Copyright © Louis Schmier and Atwood Publishing.

Date: Sun 2/29/2004 7:57 AM
Random Thought: On Promotion and Tenure

I was just watching an insightful piece on CBS' Sunday Morning dealing with a truly modern-day rennaisance man, Michael Hawley of M.I.T. After a decade at M.I.T., this young accomplished visionary computer scientist, inventor, award-winning musician, master teacher, and philantropist is without tenure. He says, with his outside interests in music and medicene and Hollywood and the military and the computer industry, he's not bothered by that fact. Tenure, he asserted, has become a pigeon-holing barrier to imagination and creativity.

Boy, did that hit me square between the eyes. Recently, I've decided he just may be right. Joseph Campbell said that organized religion is the greatest barrier to the religious experience. That just may be true of tenure in academia. I'm coming more and more to the conclusion that the politics of, kowtowing to, quest for, fear for, need of, compromising for, and granting of tenure and promotion have become obstacles for rather than educational promoters of some of the most energetic, creative, imaginative, and caring people on our campuses. Tenure is fast becoming, if it alredy hasn't become, a self-interested end in itself. It has become denigrated to no more than job guarantee. Highly educated and highly talented and well meaning people have allowed themselves to sink into "fit-the-mold" uniformity and conformity, compromised themselves, danced to others' tunes, turned themselves into preservers of a museum piece rather than become a dynamic and promotional educational force.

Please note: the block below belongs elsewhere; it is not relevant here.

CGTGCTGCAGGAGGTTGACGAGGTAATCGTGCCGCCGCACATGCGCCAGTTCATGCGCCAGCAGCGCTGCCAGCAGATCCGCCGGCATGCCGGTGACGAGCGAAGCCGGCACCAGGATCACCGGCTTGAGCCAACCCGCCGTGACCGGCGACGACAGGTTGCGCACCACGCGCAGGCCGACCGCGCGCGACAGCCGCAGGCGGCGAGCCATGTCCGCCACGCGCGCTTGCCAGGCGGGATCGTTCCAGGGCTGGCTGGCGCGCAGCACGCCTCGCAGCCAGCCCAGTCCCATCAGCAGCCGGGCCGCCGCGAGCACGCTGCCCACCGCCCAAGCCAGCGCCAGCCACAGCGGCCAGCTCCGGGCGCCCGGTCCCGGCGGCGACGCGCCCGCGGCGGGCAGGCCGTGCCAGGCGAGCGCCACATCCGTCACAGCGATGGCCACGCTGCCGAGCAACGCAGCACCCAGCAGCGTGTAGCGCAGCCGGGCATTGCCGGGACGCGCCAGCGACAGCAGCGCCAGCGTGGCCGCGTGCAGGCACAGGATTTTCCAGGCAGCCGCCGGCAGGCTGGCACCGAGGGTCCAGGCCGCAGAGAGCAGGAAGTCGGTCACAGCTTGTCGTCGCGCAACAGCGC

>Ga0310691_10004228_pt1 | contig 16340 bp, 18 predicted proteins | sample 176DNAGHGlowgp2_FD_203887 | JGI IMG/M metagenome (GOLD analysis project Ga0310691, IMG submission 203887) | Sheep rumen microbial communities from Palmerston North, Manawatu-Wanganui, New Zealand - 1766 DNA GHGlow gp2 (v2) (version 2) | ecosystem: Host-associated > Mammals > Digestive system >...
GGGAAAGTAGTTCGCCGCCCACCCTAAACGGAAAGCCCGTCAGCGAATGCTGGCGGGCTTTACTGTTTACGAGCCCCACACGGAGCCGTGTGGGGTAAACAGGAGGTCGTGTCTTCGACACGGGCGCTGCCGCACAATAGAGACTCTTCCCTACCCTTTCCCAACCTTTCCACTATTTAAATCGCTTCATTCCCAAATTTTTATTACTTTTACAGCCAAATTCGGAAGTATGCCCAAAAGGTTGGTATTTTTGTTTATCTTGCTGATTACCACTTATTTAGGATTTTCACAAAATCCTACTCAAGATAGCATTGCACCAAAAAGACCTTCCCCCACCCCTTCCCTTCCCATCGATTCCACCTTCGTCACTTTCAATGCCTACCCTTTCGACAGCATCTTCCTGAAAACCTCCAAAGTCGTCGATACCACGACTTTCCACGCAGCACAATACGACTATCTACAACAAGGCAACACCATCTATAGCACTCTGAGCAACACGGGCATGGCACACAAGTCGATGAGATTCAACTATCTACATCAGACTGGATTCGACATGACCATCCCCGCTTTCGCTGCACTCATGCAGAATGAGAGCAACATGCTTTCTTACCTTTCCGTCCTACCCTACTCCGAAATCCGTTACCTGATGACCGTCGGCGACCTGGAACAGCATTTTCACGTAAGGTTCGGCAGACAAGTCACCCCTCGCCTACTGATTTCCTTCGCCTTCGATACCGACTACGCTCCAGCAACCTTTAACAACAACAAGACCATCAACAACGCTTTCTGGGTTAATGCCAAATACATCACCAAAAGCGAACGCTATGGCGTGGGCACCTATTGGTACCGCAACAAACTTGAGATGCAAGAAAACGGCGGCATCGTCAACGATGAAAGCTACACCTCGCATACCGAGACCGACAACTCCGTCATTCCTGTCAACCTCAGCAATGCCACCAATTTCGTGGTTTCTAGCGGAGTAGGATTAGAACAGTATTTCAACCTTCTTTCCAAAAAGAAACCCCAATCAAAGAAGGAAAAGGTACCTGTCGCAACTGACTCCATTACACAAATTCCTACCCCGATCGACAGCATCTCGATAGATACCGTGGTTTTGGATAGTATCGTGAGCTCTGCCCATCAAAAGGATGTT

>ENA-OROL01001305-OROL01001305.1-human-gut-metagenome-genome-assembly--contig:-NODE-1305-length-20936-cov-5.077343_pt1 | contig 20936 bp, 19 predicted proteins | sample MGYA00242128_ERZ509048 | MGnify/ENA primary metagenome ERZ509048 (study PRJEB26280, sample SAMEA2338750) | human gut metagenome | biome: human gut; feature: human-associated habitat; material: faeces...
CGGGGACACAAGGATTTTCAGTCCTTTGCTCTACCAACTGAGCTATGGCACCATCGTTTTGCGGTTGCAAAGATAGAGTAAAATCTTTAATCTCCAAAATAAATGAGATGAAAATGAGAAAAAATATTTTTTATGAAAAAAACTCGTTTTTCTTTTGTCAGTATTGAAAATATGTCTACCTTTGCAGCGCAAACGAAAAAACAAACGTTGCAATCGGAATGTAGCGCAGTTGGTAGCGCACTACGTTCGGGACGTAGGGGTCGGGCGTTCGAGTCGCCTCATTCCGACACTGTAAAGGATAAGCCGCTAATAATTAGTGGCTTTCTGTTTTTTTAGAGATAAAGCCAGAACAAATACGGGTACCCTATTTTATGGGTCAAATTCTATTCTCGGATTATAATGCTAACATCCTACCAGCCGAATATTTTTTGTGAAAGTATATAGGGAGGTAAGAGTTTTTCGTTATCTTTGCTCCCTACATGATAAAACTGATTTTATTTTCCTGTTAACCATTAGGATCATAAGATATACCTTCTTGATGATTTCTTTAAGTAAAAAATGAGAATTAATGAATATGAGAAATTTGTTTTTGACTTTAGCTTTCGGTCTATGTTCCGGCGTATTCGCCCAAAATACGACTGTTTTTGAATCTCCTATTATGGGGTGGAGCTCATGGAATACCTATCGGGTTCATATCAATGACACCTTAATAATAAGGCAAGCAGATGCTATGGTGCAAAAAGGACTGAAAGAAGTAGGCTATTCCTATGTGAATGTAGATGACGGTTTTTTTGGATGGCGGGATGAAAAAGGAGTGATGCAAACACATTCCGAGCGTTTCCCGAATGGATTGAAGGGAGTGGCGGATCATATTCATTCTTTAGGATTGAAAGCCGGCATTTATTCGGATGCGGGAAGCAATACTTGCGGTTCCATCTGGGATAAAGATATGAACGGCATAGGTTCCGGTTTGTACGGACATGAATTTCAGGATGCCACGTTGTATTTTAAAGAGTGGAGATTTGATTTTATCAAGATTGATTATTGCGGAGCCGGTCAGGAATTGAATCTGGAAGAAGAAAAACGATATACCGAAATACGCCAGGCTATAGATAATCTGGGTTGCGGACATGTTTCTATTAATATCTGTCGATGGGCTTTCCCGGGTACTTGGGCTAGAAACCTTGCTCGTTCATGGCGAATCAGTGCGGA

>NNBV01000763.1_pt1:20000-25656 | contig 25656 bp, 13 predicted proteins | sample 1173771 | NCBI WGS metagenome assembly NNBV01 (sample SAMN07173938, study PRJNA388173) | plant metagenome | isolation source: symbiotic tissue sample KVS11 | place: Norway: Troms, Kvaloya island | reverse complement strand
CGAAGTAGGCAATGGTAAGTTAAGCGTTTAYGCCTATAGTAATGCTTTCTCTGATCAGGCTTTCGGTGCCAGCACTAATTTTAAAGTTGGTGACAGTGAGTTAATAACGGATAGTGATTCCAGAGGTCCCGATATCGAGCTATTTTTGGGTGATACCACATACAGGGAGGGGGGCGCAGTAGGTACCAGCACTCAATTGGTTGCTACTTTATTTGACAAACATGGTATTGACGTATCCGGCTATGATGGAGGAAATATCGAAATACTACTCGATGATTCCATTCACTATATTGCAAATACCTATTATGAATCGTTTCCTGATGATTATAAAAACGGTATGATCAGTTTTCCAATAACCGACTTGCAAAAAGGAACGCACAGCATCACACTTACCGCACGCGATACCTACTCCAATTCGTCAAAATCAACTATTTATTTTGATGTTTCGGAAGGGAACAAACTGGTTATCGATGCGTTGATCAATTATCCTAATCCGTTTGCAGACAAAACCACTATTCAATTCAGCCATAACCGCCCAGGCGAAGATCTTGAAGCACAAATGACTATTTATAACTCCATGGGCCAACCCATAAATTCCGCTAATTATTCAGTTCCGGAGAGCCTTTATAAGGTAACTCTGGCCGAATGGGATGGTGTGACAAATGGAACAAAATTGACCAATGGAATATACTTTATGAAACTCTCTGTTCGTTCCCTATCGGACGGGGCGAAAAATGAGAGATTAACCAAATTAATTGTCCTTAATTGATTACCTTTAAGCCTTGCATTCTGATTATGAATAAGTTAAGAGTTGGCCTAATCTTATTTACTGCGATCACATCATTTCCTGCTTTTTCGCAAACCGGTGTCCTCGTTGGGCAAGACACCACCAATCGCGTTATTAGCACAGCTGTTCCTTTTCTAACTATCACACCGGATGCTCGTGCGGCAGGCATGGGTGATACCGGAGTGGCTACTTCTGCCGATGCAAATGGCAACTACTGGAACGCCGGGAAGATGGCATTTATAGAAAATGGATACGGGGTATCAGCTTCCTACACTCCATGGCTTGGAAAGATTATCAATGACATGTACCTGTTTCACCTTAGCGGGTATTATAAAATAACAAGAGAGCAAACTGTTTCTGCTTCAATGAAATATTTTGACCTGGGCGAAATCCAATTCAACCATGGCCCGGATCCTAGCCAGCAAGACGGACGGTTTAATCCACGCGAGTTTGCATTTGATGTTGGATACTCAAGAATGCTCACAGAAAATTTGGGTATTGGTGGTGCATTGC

And, I'm not sure tenure and promotion as it is seen inside academia today is worth the price almost all people are willing to pay to get it.

I think I just got myself into trouble.

         Make it a good day.


         Louis Schmier      
         Department of History
         Valdosta State University
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                        -_~    /  "If you want to climb mountains,   \ /^\
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